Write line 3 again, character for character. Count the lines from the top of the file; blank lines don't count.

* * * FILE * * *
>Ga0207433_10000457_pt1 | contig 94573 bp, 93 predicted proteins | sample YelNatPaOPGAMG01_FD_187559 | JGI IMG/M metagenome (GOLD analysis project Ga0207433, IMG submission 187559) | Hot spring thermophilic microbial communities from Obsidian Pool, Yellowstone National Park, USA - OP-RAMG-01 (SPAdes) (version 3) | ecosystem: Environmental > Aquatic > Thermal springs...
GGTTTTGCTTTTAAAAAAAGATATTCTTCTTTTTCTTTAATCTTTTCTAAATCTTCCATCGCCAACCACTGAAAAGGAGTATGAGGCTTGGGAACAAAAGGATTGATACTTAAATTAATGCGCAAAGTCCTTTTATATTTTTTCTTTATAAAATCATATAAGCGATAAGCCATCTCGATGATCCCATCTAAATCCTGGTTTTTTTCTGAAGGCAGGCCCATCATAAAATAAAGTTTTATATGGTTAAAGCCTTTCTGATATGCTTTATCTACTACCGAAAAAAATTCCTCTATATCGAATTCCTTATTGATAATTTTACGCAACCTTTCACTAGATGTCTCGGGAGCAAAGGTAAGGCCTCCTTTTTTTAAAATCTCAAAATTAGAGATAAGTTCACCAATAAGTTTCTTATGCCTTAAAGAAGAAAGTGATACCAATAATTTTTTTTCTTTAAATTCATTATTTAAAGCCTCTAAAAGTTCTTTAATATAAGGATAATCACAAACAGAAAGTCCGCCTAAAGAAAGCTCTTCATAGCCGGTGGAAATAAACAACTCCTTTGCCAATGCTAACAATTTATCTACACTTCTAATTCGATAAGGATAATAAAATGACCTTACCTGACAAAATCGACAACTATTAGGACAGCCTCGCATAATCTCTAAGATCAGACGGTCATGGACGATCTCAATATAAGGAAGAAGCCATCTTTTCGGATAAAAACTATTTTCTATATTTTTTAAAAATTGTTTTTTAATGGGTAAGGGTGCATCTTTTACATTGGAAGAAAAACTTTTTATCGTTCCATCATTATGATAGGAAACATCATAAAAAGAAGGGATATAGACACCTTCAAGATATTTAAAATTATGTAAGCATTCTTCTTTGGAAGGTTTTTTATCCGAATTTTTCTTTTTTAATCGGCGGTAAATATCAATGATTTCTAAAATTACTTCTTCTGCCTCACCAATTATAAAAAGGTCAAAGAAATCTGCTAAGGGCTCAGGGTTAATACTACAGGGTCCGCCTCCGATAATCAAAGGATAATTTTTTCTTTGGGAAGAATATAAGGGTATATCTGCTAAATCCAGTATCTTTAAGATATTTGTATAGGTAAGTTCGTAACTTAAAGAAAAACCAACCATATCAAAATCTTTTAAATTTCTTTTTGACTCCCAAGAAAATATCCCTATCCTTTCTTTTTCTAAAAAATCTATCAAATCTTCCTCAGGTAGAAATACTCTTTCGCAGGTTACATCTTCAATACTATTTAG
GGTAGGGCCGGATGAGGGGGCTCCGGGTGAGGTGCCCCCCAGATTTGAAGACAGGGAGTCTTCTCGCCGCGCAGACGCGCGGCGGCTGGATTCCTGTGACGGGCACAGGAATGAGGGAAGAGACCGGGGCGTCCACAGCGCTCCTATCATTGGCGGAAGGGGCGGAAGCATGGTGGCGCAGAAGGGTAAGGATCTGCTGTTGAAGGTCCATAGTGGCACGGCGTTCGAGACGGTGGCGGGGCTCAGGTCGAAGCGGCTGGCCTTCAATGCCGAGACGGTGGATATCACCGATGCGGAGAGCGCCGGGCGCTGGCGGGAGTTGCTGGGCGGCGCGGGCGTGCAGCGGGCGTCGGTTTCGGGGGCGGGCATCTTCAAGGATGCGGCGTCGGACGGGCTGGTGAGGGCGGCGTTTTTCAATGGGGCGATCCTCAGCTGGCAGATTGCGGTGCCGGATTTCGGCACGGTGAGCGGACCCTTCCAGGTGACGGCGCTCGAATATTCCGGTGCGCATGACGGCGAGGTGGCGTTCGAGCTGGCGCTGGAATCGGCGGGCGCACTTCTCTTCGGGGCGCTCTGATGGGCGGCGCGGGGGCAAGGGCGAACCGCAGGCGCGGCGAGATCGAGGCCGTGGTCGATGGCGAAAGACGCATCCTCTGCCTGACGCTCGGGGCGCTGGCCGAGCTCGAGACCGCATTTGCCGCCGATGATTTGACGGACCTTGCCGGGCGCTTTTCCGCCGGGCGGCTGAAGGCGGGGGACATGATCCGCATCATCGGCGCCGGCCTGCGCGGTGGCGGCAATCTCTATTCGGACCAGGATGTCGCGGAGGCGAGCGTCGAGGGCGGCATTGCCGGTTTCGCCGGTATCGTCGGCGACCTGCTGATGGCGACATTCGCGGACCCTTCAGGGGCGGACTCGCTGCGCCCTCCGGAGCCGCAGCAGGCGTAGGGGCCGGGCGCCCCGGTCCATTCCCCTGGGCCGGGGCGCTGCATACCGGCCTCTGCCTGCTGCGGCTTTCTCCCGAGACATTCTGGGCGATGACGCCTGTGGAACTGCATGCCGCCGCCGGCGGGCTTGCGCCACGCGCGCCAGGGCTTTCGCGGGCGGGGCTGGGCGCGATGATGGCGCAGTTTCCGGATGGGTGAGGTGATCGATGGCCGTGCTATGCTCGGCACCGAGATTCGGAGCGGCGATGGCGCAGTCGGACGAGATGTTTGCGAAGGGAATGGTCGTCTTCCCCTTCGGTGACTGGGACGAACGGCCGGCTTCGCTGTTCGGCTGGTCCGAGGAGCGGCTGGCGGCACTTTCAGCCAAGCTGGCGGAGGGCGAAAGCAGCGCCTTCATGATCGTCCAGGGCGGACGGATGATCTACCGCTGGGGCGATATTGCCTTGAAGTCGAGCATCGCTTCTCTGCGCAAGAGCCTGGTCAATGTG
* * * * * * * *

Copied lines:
GGTAGGGCCGGATGAGGGGGCTCCGGGTGAGGTGCCCCCCAGATTTGAAGACAGGGAGTCTTCTCGCCGCGCAGACGCGCGGCGGCTGGATTCCTGTGACGGGCACAGGAATGAGGGAAGAGACCGGGGCGTCCACAGCGCTCCTATCATTGGCGGAAGGGGCGGAAGCATGGTGGCGCAGAAGGGTAAGGATCTGCTGTTGAAGGTCCATAGTGGCACGGCGTTCGAGACGGTGGCGGGGCTCAGGTCGAAGCGGCTGGCCTTCAATGCCGAGACGGTGGATATCACCGATGCGGAGAGCGCCGGGCGCTGGCGGGAGTTGCTGGGCGGCGCGGGCGTGCAGCGGGCGTCGGTTTCGGGGGCGGGCATCTTCAAGGATGCGGCGTCGGACGGGCTGGTGAGGGCGGCGTTTTTCAATGGGGCGATCCTCAGCTGGCAGATTGCGGTGCCGGATTTCGGCACGGTGAGCGGACCCTTCCAGGTGACGGCGCTCGAATATTCCGGTGCGCATGACGGCGAGGTGGCGTTCGAGCTGGCGCTGGAATCGGCGGGCGCACTTCTCTTCGGGGCGCTCTGATGGGCGGCGCGGGGGCAAGGGCGAACCGCAGGCGCGGCGAGATCGAGGCCGTGGTCGATGGCGAAAGACGCATCCTCTGCCTGACGCTCGGGGCGCTGGCCGAGCTCGAGACCGCATTTGCCGCCGATGATTTGACGGACCTTGCCGGGCGCTTTTCCGCCGGGCGGCTGAAGGCGGGGGACATGATCCGCATCATCGGCGCCGGCCTGCGCGGTGGCGGCAATCTCTATTCGGACCAGGATGTCGCGGAGGCGAGCGTCGAGGGCGGCATTGCCGGTTTCGCCGGTATCGTCGGCGACCTGCTGATGGCGACATTCGCGGACCCTTCAGGGGCGGACTCGCTGCGCCCTCCGGAGCCGCAGCAGGCGTAGGGGCCGGGCGCCCCGGTCCATTCCCCTGGGCCGGGGCGCTGCATACCGGCCTCTGCCTGCTGCGGCTTTCTCCCGAGACATTCTGGGCGATGACGCCTGTGGAACTGCATGCCGCCGCCGGCGGGCTTGCGCCACGCGCGCCAGGGCTTTCGCGGGCGGGGCTGGGCGCGATGATGGCGCAGTTTCCGGATGGGTGAGGTGATCGATGGCCGTGCTATGCTCGGCACCGAGATTCGGAGCGGCGATGGCGCAGTCGGACGAGATGTTTGCGAAGGGAATGGTCGTCTTCCCCTTCGGTGACTGGGACGAACGGCCGGCTTCGCTGTTCGGCTGGTCCGAGGAGCGGCTGGCGGCACTTTCAGCCAAGCTGGCGGAGGGCGAAAGCAGCGCCTTCATGATCGTCCAGGGCGGACGGATGATCTACCGCTGGGGCGATATTGCCTTGAAGTCGAGCATCGCTTCTCTGCGCAAGAGCCTGGTCAATGTG